In the Basque Country, there are three DOs, or three appellations, and they’re some of the smallest wine regions in Spain. Here is where the word Txakolina comes into play. Txakoli, in the Basque language, roughly means village. Txakolina means “of the village,” basically. There are three DOs in the Basque region that make Txakolina, and the word is a reference to where the wine is made. The first wine region to be awarded to this region, which was in 1989, is the most popular one. It’s in the very eastern part of the Basque region, about 18 miles from the French border. It’s very close to the Pyrenees. The vineyards are mostly in from the coast, just south of a main coastal town called Getaria. The appellation is called Getariako Txakolina. It means “the village wine of Getaria.” Now, get this. This wine region has only 201 acres under vine. It is the principal wine region of the Basque Country, one of the smallest in Spain, but the largest in the Basque. It’s crazy. It’s about 25 miles away from San Sebastian — in the Basque region it’s called Donostia — so it has a really big tourist attraction very close to it. This is where tapas are from. This appellation really defines what this wine is to us as an American market. It is mostly white. There’s some rosé, but they’re mostly white. They’re made from the Hondarrabi Zuri variety. They’re made in a way that has a slight fizziness to them. The thing about this area is that everything is about height. The vines were once trained at a great height so that fungi couldn’t get a hold of these grapes, because it’s been such a rainy region. The land itself is very high. It has a significant elevation because it’s right before a mountain range. Because of its fizzy nature, it’s a tradition in this area to pour Txakolina from a great height into the glass to get the fizziness going. Here, they make the most out of the 201 acres under vine that they can, giving us some of it, giving Germany some of it, but giving a lot to themselves. Good on them. I mean it is their village wine, right?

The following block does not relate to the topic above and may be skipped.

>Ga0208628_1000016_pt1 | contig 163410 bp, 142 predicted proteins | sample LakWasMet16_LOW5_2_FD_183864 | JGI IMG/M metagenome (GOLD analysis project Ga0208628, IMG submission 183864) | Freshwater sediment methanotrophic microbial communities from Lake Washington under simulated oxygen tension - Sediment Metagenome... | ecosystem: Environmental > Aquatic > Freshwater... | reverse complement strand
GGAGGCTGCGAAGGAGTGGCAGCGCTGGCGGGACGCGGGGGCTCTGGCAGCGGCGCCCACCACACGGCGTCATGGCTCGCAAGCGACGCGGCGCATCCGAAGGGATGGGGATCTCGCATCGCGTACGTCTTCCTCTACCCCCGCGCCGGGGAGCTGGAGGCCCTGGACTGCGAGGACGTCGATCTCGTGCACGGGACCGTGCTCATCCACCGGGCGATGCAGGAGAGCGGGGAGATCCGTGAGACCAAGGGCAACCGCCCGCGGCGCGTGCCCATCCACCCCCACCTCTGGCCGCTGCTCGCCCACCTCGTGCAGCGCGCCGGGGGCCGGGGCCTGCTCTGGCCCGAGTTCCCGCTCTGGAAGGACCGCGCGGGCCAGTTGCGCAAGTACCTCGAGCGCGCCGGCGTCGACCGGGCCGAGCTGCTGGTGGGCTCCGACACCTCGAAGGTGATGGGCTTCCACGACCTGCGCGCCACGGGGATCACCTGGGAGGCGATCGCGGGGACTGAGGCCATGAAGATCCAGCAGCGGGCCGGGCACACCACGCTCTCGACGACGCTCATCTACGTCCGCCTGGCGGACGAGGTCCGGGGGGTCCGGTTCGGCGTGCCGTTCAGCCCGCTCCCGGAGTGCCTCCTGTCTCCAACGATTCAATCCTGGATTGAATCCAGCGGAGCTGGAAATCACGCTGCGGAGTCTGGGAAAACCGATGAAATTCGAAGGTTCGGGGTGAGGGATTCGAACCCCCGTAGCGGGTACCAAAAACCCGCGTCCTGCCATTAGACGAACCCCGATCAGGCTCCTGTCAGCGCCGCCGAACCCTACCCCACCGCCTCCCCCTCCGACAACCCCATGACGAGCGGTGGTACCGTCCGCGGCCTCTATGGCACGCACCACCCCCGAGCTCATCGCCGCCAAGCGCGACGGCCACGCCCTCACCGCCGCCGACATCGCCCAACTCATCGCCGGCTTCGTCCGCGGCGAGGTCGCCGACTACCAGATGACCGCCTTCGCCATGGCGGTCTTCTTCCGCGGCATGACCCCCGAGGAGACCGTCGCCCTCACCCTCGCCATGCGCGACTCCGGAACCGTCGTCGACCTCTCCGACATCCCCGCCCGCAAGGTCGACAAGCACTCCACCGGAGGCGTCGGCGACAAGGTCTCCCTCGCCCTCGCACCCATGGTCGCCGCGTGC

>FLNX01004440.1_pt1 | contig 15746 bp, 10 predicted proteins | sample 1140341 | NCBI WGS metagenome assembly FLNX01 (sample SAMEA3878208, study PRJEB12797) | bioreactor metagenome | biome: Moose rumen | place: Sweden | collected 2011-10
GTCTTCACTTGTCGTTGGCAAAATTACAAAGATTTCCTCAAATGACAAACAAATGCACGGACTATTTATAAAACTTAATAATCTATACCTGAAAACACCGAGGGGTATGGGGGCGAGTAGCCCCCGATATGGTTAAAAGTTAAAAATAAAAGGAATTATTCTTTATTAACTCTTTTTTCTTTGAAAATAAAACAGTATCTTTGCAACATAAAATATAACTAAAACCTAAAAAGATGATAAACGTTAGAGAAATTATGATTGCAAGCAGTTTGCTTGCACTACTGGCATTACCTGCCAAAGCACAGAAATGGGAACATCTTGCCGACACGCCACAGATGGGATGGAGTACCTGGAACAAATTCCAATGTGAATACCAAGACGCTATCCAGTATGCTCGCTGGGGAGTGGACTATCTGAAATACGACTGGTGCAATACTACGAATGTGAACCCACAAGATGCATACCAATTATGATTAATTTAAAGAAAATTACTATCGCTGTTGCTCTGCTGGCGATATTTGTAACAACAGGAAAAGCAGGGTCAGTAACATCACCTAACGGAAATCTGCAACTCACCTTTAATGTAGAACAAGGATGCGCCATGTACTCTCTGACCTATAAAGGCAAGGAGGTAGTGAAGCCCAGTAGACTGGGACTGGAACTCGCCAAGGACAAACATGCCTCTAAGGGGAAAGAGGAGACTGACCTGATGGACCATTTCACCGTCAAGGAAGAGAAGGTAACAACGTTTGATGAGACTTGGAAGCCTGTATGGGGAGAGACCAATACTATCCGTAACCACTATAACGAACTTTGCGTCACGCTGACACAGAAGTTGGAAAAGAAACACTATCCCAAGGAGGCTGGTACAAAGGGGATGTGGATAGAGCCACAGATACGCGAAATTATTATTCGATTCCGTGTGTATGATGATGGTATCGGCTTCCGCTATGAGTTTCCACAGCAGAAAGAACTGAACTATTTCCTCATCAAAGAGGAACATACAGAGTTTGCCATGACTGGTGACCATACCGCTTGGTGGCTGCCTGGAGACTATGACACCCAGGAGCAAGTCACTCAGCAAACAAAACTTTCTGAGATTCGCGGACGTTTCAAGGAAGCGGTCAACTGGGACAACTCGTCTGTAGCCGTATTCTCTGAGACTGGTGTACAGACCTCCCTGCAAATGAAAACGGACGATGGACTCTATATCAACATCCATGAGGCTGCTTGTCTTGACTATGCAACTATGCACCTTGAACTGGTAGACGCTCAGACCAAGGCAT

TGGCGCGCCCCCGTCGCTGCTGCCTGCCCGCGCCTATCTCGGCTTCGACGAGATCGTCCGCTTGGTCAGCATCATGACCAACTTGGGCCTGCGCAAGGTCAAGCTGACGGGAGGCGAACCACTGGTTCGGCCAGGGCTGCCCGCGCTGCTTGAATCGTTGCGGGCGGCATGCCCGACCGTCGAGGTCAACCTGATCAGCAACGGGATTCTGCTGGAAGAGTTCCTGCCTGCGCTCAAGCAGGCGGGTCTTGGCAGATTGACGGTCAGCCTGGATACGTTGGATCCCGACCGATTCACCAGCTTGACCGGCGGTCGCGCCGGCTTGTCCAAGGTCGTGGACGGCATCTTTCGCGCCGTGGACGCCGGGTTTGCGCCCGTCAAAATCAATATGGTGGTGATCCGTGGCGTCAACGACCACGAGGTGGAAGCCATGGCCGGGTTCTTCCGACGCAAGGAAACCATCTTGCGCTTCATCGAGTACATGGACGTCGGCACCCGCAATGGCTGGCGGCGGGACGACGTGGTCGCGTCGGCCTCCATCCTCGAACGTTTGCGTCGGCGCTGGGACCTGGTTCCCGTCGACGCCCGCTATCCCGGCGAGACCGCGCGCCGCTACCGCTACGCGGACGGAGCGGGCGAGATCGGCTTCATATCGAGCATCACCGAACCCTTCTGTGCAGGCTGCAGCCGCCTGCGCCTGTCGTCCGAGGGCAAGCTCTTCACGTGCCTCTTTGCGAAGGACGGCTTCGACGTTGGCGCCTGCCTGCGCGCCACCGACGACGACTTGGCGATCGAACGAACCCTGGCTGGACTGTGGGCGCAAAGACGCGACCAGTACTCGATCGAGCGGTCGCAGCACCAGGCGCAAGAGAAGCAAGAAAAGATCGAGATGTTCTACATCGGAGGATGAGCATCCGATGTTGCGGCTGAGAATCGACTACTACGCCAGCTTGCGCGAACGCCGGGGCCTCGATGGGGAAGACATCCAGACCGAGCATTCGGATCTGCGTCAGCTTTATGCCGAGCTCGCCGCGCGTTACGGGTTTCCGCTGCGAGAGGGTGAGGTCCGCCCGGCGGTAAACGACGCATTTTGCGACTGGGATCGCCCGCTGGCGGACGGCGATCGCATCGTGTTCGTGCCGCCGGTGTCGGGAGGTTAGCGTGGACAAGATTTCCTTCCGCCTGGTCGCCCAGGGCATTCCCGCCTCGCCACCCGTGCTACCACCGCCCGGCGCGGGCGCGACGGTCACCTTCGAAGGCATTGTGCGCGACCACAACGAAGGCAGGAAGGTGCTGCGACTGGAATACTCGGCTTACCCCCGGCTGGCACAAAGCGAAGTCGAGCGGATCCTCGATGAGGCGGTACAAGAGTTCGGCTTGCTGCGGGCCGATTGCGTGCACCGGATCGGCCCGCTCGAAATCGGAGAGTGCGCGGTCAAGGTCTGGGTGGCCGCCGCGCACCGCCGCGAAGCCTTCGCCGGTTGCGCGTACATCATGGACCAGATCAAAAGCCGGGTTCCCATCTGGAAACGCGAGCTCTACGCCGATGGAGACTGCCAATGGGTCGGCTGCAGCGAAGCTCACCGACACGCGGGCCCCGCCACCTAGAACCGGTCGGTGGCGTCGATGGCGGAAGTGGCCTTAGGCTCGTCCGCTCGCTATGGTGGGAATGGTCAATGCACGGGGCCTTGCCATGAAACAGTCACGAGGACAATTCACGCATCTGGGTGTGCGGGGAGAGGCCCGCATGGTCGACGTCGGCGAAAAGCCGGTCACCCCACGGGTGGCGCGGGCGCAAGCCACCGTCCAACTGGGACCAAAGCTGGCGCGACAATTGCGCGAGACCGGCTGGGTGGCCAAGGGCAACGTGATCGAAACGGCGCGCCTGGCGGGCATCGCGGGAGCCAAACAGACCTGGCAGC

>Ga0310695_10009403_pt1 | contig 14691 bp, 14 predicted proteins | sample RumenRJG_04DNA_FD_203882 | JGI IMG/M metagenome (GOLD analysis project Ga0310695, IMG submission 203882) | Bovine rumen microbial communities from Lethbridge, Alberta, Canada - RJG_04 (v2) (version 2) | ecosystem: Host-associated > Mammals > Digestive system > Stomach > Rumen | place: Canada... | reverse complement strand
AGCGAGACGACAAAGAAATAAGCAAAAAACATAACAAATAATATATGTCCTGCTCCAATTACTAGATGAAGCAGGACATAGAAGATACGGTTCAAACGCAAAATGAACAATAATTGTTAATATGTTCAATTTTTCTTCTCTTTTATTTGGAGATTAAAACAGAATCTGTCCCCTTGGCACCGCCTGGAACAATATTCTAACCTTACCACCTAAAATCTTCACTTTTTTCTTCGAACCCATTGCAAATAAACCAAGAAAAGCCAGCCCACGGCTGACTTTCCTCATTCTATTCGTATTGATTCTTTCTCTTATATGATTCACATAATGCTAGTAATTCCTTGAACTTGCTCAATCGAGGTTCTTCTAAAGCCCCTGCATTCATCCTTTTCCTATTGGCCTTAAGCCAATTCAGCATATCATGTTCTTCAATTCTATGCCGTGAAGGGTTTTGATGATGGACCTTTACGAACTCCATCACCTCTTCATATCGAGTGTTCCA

Going west along the coast from Getaria, we run into one of the major cities of the Basque region. It’s called Bilbao. It’s a very industrial city. It’s highly populated. But, surrounding Bilbao, is the Basque country’s second-largest wine region at 144 acres. It’s named after the province that it’s located in, which is called Bizkaia. The name of the DO is Bizkaiko Txakolina, or Txakoli de Bizkaia. Basically, it means “the village wine of this province.” Of course, the province is also called Vizcaya, which is a reference to the Biscay Bay, which is a reference to the Vasco Country, which is a reference to Basque. It’s all interconnected. These vineyards are also just in from the coast. What’s unique about this particular wine region is that it has a predominance of a grape called Folle Blanche. This is a grape derived from Gouais Blanc, which we talked about all the way in the first season. It’s very old-school. Here, they call it Bordeleza Zuria. It’s blended with Hondarrabi Zuri, So the result is a clean, crisp, fizzy white wine with a touch of herbaceousness.